One hundred and fifty grams of laceweight mid-fawn suri has just been started. The fleeces is from an animal called ‘Bartholomew’, one of the stud alpacas at Alpacas of Wales. The colour is beautiful: a subtle mixture of colours – mid fawns and blondes – gives the yarn a sandalwood-like appearance. So, ‘Sandalwood’ it is, in keeping with the recent wood inspirations. It just so happened that as I was admiring the colour, I looked up and noticed an old piece of sandalwood on the windowsill. I like it when that happens.
The other choice was a pale cream (classed as light fawn) from Silky, one of my suri boys:
Bryony prefers the colour in Bartholomew’s fleece, though, so I’m doing this one next for me!
I love spinning laceweight yarns. It’s just a shame that I don’t knit because if I did, I’d only spin laceweight. Ok, maybe 3-ply on occasion. The laceweights I spin are usually intended for weaving, although I kind of enjoy ‘chunkier’ woven artefacts because you can see the weave structure better and, of course, they spin and weave up much, much faster. So, as much as I enjoy spinning laceweights, they’ve tended to get postponed or ousted in favour of the redoubtable sportweight. And now, things have changed.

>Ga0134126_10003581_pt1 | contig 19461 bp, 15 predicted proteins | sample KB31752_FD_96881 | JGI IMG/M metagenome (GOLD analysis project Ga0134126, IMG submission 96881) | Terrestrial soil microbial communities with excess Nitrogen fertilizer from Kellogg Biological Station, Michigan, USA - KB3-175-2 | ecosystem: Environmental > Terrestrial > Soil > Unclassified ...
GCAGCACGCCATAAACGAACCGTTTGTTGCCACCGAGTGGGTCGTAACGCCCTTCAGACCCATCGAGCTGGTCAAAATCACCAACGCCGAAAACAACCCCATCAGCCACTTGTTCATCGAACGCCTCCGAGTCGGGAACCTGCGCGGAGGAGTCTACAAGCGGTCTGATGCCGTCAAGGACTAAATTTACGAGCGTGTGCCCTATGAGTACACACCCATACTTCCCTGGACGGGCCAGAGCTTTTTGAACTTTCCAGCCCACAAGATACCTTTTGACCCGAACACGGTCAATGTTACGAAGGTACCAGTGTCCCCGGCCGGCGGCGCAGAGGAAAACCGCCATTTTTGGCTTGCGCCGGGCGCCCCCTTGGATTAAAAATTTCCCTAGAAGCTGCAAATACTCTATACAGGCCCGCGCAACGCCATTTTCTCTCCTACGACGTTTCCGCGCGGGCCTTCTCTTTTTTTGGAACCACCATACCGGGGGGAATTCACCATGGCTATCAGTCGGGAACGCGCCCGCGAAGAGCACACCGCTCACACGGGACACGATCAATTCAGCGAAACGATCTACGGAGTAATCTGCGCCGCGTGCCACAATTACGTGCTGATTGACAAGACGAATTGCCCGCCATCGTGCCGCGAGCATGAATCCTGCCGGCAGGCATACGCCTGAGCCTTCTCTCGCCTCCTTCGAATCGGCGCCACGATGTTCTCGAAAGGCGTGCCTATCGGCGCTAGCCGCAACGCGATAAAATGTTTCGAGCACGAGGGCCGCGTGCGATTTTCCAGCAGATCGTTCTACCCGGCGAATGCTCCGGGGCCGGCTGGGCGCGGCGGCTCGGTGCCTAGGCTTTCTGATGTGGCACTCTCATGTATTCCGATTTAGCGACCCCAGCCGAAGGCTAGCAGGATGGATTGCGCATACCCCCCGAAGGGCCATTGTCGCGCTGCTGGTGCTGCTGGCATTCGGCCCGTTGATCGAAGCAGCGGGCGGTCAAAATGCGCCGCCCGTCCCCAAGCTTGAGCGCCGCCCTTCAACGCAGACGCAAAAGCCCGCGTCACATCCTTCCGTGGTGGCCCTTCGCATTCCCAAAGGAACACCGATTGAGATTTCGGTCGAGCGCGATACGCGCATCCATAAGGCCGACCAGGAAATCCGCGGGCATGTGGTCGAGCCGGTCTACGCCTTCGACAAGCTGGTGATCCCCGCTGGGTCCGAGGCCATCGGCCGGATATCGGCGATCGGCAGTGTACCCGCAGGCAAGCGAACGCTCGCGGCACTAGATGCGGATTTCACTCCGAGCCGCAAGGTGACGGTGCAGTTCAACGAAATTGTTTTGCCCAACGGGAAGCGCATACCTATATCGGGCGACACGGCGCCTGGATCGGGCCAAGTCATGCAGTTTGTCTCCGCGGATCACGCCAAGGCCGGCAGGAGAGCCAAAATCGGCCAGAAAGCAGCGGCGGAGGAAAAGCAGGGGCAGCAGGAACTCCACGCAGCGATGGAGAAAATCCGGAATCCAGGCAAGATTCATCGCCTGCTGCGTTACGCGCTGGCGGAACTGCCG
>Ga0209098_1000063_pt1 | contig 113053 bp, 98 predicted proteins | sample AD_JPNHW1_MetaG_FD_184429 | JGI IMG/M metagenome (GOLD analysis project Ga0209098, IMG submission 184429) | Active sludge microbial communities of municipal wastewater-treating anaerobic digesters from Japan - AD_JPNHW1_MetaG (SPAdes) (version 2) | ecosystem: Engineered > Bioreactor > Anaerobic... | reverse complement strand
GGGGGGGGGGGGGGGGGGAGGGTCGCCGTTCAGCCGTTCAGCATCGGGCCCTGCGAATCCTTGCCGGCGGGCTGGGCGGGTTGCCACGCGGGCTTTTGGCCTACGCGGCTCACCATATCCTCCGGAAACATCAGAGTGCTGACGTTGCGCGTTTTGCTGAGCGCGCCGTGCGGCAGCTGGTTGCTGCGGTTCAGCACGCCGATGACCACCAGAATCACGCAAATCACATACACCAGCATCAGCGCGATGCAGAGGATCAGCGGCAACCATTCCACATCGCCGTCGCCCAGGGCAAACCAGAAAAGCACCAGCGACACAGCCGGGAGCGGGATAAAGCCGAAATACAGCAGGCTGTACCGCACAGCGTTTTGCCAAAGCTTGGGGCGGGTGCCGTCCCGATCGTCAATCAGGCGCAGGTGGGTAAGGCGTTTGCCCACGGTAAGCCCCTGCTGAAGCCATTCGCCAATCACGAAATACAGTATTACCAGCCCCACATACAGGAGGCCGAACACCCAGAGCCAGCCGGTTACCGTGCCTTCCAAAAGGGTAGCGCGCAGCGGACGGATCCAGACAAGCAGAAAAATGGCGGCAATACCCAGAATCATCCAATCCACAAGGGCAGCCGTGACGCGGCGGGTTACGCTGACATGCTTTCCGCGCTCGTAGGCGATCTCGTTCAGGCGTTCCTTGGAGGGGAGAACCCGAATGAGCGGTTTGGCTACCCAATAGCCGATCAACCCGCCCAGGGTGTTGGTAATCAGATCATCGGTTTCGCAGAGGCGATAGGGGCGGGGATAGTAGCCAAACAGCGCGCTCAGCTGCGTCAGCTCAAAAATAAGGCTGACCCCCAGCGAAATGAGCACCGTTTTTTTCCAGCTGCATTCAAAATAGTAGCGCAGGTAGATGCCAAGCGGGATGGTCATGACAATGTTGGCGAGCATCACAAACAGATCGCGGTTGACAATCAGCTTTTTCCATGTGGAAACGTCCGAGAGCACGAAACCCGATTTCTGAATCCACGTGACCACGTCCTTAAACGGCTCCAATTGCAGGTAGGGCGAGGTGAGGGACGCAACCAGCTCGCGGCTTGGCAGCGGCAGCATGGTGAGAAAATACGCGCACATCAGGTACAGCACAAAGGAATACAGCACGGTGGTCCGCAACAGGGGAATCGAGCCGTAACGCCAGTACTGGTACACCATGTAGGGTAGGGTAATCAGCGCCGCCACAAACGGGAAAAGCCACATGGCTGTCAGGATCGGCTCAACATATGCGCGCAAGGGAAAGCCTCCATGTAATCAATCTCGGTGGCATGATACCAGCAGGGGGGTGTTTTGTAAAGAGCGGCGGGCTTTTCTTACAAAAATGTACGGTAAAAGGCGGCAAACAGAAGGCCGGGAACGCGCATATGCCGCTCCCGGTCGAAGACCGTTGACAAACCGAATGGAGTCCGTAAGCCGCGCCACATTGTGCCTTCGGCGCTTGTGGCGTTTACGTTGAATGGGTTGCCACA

Recently, a Ravelry friend who specialises in knitted lace had been reading this blog, and messaged me to ask if I ever had any handspun laceweight available. After looking in awe at Bryony’s lace projects, I asked her if she’d like to try some out. It’d be a bit of a risk: I don’t knit, so I’m unable to test my laceweight yarns with the stresses of the lace knitting process – the finished artefact could snap and unravel during the eventual blocking out. Horror. However, she’s said she’s willing to take the risk, and I’m now in the process of planning the yarn. Laceweight suri is on the cards.